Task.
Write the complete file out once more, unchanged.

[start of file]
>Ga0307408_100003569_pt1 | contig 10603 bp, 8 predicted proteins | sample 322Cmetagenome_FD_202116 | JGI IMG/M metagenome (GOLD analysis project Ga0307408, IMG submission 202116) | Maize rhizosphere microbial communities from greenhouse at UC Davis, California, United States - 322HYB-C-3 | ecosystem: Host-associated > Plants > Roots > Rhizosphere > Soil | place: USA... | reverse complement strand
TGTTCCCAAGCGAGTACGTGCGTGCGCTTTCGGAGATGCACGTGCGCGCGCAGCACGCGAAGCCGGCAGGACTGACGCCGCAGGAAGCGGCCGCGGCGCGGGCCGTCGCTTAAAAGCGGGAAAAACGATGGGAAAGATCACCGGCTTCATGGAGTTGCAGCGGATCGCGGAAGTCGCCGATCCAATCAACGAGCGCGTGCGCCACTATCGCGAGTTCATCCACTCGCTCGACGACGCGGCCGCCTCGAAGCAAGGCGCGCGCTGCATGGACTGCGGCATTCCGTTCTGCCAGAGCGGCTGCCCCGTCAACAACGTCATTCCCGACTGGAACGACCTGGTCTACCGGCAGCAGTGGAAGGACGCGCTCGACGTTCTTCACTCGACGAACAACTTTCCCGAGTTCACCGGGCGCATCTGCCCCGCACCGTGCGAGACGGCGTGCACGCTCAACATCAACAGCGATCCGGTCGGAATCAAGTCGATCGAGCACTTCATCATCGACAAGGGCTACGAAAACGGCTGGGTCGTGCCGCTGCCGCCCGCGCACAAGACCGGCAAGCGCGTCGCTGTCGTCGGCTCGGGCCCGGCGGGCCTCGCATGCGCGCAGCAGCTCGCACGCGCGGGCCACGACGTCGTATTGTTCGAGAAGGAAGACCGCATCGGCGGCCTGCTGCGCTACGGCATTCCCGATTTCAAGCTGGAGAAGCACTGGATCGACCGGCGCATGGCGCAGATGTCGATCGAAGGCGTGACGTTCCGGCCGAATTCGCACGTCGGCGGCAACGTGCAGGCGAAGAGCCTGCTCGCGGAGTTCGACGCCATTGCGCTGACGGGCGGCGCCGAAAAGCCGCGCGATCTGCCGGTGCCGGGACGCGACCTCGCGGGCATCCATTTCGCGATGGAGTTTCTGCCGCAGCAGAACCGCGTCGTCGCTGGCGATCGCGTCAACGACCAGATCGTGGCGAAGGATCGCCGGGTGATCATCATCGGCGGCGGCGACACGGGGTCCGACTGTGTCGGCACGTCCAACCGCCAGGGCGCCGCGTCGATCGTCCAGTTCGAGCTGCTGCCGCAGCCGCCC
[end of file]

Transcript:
>Ga0307408_100003569_pt1 | contig 10603 bp, 8 predicted proteins | sample 322Cmetagenome_FD_202116 | JGI IMG/M metagenome (GOLD analysis project Ga0307408, IMG submission 202116) | Maize rhizosphere microbial communities from greenhouse at UC Davis, California, United States - 322HYB-C-3 | ecosystem: Host-associated > Plants > Roots > Rhizosphere > Soil | place: USA... | reverse complement strand
TGTTCCCAAGCGAGTACGTGCGTGCGCTTTCGGAGATGCACGTGCGCGCGCAGCACGCGAAGCCGGCAGGACTGACGCCGCAGGAAGCGGCCGCGGCGCGGGCCGTCGCTTAAAAGCGGGAAAAACGATGGGAAAGATCACCGGCTTCATGGAGTTGCAGCGGATCGCGGAAGTCGCCGATCCAATCAACGAGCGCGTGCGCCACTATCGCGAGTTCATCCACTCGCTCGACGACGCGGCCGCCTCGAAGCAAGGCGCGCGCTGCATGGACTGCGGCATTCCGTTCTGCCAGAGCGGCTGCCCCGTCAACAACGTCATTCCCGACTGGAACGACCTGGTCTACCGGCAGCAGTGGAAGGACGCGCTCGACGTTCTTCACTCGACGAACAACTTTCCCGAGTTCACCGGGCGCATCTGCCCCGCACCGTGCGAGACGGCGTGCACGCTCAACATCAACAGCGATCCGGTCGGAATCAAGTCGATCGAGCACTTCATCATCGACAAGGGCTACGAAAACGGCTGGGTCGTGCCGCTGCCGCCCGCGCACAAGACCGGCAAGCGCGTCGCTGTCGTCGGCTCGGGCCCGGCGGGCCTCGCATGCGCGCAGCAGCTCGCACGCGCGGGCCACGACGTCGTATTGTTCGAGAAGGAAGACCGCATCGGCGGCCTGCTGCGCTACGGCATTCCCGATTTCAAGCTGGAGAAGCACTGGATCGACCGGCGCATGGCGCAGATGTCGATCGAAGGCGTGACGTTCCGGCCGAATTCGCACGTCGGCGGCAACGTGCAGGCGAAGAGCCTGCTCGCGGAGTTCGACGCCATTGCGCTGACGGGCGGCGCCGAAAAGCCGCGCGATCTGCCGGTGCCGGGACGCGACCTCGCGGGCATCCATTTCGCGATGGAGTTTCTGCCGCAGCAGAACCGCGTCGTCGCTGGCGATCGCGTCAACGACCAGATCGTGGCGAAGGATCGCCGGGTGATCATCATCGGCGGCGGCGACACGGGGTCCGACTGTGTCGGCACGTCCAACCGCCAGGGCGCCGCGTCGATCGTCCAGTTCGAGCTGCTGCCGCAGCCGCCC